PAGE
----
Discussing ideas

During OVFF I spent most of my time doing musical things and catching up with friends, but there were a few conversations about broader ideas. I’ve never been tremendously good at these, but at least I’m able to see where some of the tough spots are.

One problem is that people often use words in sloppy ways. “Rationed,” for example, doesn’t mean “available only in limited quantity and at a cost,” but dishonest people have used it to mean that in order to equate rationing with the market, and more honest but not carefully thinking people have accepted the misuse. It’s tedious to try to correct terminology every time.

Sometimes people make arguments which just aren’t relevant. One person argued for Obamacare by saying that some people can’t even afford co-payments. This is true, but Obamacare doesn’t even pretend to address the issue. If anything, it makes it harder for poor people by imposing a tax on being uninsured and outlawing affordable insurance.

I pointed out in a discussion that progressives often hold the contradiction of despising the government that has been elected while having high confidence in government as the solver of all problems. He said that wasn’t necessarily a contradiction, since the problem could be just with the existing government, not with the ideal one they envisioned. I replied that if everyone currently in Congress were removed and people elected all new people, they’d choose people just as bad, because voters want to elect people who will give them stuff at the expense of the rest of the country.

His response to this was a long digression about how disastrous it would be to have a completely inexperienced Congress. If anything, this argument supports what I said, since if it’s true, it means that electing a better government is that much less practical. Basically, though, it’s irrelevant to my point that the quality of our government is the result of how people have voted. He went on so long that by the time he was finished, it was hard to get back to the original thread.

In the discussions I mentioned, there were no angry exchanges, so these are the better kinds of discussions, if anything. It’s just very difficult to keep even a good debate focused. There’s no limit to the variety of error. People can come up with invalid arguments you never dreamed of, and I find it hard to answer them on the spot just because they’re so bizarre.

I did learn some things from these discussions. A doctor told me that specialists tend to oppose Obamacare and primary care physicians tend to support it. I can understand this to some degree. The existing system, in which insurance covers even routine items like examinations, works as insurance should for the expensive procedures that specialists handle, but drives a wedge in the doctor-patient relationship when the insurance company is the intermediary for everything. (I compared it to insuring oil changes.) Primary care physicians get squeezed under this system with stressful work and comparatively low pay, and it’s hard to blame them for thinking any change has to be an improvement, even if it really isn’t.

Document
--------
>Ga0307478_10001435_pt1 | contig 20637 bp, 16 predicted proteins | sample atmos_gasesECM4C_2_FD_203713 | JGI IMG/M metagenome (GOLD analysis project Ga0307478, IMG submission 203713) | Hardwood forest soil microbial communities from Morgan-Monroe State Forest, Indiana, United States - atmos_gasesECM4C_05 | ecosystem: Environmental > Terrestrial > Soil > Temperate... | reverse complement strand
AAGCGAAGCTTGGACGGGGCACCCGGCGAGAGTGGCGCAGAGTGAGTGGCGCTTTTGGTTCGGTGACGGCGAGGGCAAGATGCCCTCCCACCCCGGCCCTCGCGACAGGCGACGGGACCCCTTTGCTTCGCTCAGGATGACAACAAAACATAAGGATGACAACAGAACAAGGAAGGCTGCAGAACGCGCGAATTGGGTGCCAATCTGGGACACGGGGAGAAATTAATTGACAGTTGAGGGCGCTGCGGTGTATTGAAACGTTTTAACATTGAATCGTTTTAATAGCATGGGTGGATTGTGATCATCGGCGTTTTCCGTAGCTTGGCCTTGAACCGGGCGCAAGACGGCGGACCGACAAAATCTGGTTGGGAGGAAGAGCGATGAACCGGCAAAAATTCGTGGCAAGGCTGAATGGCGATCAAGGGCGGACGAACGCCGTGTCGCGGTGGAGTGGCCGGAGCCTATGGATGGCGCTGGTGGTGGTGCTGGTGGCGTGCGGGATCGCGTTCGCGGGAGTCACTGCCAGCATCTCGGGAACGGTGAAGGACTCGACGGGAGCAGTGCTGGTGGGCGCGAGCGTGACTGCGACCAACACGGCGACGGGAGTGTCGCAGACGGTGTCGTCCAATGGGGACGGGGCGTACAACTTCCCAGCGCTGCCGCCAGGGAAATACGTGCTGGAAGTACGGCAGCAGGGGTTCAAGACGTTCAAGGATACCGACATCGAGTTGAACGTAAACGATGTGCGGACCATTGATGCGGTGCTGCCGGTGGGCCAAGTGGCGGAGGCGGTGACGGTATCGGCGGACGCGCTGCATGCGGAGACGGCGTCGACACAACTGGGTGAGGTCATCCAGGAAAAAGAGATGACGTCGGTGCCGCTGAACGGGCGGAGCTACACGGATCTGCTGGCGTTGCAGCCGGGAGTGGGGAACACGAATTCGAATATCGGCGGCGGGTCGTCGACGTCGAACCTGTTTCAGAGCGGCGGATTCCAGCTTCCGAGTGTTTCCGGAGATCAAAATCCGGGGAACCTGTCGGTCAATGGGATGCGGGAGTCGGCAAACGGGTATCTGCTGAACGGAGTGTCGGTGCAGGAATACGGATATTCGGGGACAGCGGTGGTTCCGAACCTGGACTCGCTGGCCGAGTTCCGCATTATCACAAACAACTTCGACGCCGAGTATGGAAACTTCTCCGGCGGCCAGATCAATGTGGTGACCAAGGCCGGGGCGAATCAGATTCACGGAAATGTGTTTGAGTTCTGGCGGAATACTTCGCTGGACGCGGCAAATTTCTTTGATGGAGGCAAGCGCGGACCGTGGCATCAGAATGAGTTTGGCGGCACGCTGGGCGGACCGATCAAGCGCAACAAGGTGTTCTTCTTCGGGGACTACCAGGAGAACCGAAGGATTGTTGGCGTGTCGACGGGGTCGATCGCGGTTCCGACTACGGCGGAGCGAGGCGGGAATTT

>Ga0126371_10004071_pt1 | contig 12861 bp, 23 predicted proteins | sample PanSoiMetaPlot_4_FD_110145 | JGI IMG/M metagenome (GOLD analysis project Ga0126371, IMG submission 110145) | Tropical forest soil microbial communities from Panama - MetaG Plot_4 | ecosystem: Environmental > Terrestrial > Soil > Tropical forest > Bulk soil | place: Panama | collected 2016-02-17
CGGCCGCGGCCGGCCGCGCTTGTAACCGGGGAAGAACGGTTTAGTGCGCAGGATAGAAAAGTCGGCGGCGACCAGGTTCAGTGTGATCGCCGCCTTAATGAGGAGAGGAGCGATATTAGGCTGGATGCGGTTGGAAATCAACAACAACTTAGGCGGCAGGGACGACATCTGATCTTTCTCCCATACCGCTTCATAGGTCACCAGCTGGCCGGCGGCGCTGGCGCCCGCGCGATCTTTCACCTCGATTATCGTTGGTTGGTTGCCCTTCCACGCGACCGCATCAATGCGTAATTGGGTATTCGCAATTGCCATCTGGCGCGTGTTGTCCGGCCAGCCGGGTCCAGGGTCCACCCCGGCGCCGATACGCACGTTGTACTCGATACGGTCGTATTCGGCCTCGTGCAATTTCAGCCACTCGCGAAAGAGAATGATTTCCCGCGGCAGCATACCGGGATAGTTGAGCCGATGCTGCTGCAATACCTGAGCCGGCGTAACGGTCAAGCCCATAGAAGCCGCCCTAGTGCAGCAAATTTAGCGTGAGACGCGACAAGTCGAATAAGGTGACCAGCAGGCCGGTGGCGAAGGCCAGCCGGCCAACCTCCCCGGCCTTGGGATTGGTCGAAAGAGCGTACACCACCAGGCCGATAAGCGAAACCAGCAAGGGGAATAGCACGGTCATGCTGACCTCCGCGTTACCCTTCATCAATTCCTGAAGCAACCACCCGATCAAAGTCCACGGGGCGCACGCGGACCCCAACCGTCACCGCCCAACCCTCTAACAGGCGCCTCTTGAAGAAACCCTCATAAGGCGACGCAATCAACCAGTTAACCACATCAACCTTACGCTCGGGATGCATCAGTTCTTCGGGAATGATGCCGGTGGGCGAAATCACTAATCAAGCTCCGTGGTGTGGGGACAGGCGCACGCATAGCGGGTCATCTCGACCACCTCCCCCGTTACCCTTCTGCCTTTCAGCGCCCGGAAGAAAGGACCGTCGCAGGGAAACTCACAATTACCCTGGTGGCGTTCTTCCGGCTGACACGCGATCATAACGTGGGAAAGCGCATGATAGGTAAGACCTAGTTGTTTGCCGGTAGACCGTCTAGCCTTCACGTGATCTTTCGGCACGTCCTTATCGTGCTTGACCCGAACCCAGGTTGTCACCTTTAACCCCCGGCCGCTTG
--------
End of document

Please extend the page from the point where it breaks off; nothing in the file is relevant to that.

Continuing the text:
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The totalitarian fringe

It’s not unusual to hear of calls for prosecution and imprisonment of members of American legislative bodies because someone didn’t like the way they voted. Usually these seem to come from the conservative fringe, but currently it’s left-lunatics making noise, using sites that don’t normally run this kind of trash. I don’t want to give these people even the tiny boost in publicity that a link would add, but you should be able to look them up.

On the Huffington Post, Andrew Reinbach writes: “The behavior of the House GOP in the current showdown — whether or not they reach some sort of deal — makes them guilty of sedition. … Extortion is a felony. Will the GOP leadership be indicted? My guess is the country wants to put all this behind it, once it’s resolved.” He switches from sedition to extortion part way through the article; any charge will do to get the opposition in jail.

A petition on MoveOn.org reads: “I call on the Justice Department of the United States of America to arrest Republican Majority Leader Eric Cantor, Speaker of the House John Boehner, and other decision-making House Republican leaders for the crime of seditious conspiracy against the United States of America.” As of this writing, over forty thousand lovers of dictatorship have signed the petition. Granted, you can get people to sign just about anything — a hoax petition to repeal the Bill of Rights got people signing without a second thought — but I still find this scary.

A number of sites are falsely claiming MoveOn endorses the petition. It’s only a hosting site and disclaims endorsement. Still, I’d have hoped MoveOn would take down the petition for violating its terms of service, which ban any petition that “promotes and/or encourages illegal or unlawful activity in any country.” Using judicial power to prosecute members of Congress for their votes would be seriously illegal.

You have to wonder if these people ever think beyond the next election, to the possibility that an administration controlled by the other party might get the chance to throw Democrats into jail. But if they do it first, they probably figure there’s no chance of any opposing party ever being strong enough to bother them. And if people disagree — well, once you’ve set the precedent that “wrong” voting constitutes sedition, you don’t have to worry about elections.

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Twit mobs

Twitter is a very useful site. My professional account has helped me to keep contact with computer people who share my interests and even to get paying work. It has a few distinctive problems of its own, though. It’s very easy to retweet something without giving it any thought. This can snowball into large numbers at times. When the absence of thought is particularly obvious, “twit mob” is a good term for what happens.